In the late 1980s when I was first going to EMT School there were very few true life EMS books out there. What ones there were I devoured. I specifically recall Paramedic by Paul Fischer and EMT: Beyond the Sirens by Pat Ivey. There was only one novel I was aware of — Street Dancer by the late Keith Neely. Like many of the books that followed in subsequent years they all followed the same pattern. Newbie takes an EMT class, gets certified, starts working, overcomes their fears and clumsiness and become competent, while encountering a variety of archetypes along the way. The books were great for someone like me looking for what the life was really like.
For many years, even after I had been working for a long time, I continued to read each new EMS book as I discovered them. After awhile, I got a little tired of the same stories, and stopped reading unless I heard something special.
Occasionally other authors have reached out and asked me to read and review their works and I have always done so if they sent me a copy. Recently I received a copy of Racing the Reaper by Jerrid Edgington, which he initially self-published but which I understand now is being republished by Master Koda Publishing, along with his second novel, Racing the Reaper: The Resuscitation. Congratulations to Edgington.
The book is not a memoir, but a novel, a work of fiction. I have actually come to prefer EMS fiction to the non fiction story type. I think with fiction you can get closer to the truth and are not always controlled by the need to be politically correct. The best EMS book I have read in recent years was a novel called Black Flies by Shannon Burke, which was a recreation of Joseph Conrad’s The Heart of Darkness recast in EMS. I highly recommend it.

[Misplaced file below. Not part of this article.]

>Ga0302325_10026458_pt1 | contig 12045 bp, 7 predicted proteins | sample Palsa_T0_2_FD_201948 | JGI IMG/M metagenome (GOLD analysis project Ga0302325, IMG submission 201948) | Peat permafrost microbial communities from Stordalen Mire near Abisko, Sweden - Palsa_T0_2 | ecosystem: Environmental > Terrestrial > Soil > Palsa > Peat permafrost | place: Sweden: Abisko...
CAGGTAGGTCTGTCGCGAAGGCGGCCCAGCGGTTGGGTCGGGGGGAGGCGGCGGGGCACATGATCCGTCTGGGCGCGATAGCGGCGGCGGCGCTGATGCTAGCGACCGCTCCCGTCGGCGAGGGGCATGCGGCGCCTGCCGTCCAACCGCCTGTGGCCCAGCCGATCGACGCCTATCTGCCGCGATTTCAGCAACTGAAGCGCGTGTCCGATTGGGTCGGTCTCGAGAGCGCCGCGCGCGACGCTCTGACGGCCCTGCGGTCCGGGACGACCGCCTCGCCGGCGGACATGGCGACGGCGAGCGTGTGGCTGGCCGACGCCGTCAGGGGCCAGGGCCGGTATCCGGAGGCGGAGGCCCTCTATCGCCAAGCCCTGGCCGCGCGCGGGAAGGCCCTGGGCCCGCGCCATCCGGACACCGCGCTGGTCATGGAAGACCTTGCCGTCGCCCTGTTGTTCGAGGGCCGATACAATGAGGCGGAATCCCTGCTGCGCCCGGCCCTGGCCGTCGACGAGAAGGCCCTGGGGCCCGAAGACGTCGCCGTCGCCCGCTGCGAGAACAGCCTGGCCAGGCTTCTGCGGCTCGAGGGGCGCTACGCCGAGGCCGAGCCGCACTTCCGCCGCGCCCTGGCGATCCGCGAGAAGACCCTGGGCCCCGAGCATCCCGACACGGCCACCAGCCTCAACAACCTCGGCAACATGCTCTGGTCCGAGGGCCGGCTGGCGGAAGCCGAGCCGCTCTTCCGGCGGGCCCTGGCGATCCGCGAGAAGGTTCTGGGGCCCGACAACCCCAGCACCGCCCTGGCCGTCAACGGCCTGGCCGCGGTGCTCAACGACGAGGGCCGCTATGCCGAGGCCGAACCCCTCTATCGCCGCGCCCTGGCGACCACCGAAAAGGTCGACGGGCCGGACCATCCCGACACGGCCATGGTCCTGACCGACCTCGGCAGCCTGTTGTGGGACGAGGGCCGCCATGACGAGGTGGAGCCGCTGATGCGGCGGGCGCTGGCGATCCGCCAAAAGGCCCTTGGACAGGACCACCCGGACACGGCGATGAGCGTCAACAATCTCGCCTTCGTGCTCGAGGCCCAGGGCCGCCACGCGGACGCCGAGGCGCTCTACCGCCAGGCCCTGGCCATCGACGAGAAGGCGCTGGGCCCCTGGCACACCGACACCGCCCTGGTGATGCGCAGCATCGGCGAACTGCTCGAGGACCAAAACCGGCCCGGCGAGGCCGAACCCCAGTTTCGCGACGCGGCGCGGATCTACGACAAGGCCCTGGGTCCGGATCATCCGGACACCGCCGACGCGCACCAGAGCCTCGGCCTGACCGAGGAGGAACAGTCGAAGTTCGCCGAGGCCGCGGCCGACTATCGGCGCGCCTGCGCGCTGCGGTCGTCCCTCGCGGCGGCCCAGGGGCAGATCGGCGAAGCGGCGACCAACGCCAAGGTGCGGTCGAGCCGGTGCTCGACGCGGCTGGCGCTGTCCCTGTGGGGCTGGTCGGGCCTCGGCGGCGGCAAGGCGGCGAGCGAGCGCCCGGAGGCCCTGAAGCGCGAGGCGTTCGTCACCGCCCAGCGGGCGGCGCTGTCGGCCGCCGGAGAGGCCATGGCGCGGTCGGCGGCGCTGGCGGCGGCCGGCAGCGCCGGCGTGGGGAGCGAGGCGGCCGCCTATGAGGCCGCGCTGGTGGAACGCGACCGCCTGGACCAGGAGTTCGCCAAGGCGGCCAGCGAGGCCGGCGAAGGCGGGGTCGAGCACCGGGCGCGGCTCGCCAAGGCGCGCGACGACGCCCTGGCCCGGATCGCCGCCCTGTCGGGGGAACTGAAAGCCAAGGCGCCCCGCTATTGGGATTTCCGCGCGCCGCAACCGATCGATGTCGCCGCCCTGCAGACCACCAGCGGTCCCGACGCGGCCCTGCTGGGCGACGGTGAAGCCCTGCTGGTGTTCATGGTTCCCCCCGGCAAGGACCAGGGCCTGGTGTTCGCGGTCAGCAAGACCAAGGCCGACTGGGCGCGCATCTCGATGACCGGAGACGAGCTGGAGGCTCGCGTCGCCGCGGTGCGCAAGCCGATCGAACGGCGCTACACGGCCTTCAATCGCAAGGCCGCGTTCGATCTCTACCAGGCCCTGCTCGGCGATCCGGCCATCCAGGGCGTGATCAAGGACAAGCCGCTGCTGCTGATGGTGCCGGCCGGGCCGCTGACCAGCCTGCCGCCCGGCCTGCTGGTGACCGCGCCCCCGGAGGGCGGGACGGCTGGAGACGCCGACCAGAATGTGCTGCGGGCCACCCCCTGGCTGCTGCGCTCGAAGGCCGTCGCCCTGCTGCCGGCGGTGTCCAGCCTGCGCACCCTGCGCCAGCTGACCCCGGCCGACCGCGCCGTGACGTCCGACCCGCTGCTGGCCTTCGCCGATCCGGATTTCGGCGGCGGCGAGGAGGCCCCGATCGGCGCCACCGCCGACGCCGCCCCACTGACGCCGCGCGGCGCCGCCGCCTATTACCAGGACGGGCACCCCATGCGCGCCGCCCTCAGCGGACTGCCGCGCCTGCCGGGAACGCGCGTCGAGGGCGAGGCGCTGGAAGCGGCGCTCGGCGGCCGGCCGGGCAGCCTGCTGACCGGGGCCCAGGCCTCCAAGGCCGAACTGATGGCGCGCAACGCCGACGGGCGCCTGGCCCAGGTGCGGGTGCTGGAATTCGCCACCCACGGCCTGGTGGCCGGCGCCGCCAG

Anyway, I started reading Racing the Reaper at work on the ambulance, and thanks to an unexpectedly slow day was able to get through it before the shift was over. It is an easy read, and goes quickly. The story arc again follows the traditional newbie to confident responder structure. We see the narrator before he is in EMS, and follow him through class and from volunteer squad to commercial ambulance in a high volume system.
I confess when I started the book, I was under the mistaken impression that it was a vampire novel and kept wondering when the lead character was going to get bitten in the neck. I think this mistake came about because the author’s last name is the same as one of the vampires in HBO’s True Blood, (Russell Edgington), and because there is a paramedic out there writing a series of novels about vampires (actually zombies) in EMS. A third reason was the ominous line at the end of Chapter 2.
The lead character suffers a serious injury in the first chapter and after a hard recovery leaves the hospital at the end of chapter two. Here is the line; “If he only knew what turns his life was about to take, he wouldn’t have left the hospital.”
He is not bitten and turned into a vampire, but he does have to deal with an unsettling character. By the end of the book, we see what at least the first scary turn is, but we are left hanging about the future turns. The book is more of a opening sally to a larger adventure than a complete novel on its own.
Edgington’s second book Racing the Reaper : The Resuscitation is also available on Amazon. The description includes the following: “If he only knew what was going to happen to him, he wouldn’t have moved to Idaho.”
There may be many more books to come or it could be a simple two book set. Not certain.
Overall, an easy read, with lots of authentic EMS detail. Writing fiction is much harder than nonfiction, and Jerrid Edgington has succeeded in his task, adding his two books to the growing body of EMS fiction. Bravo!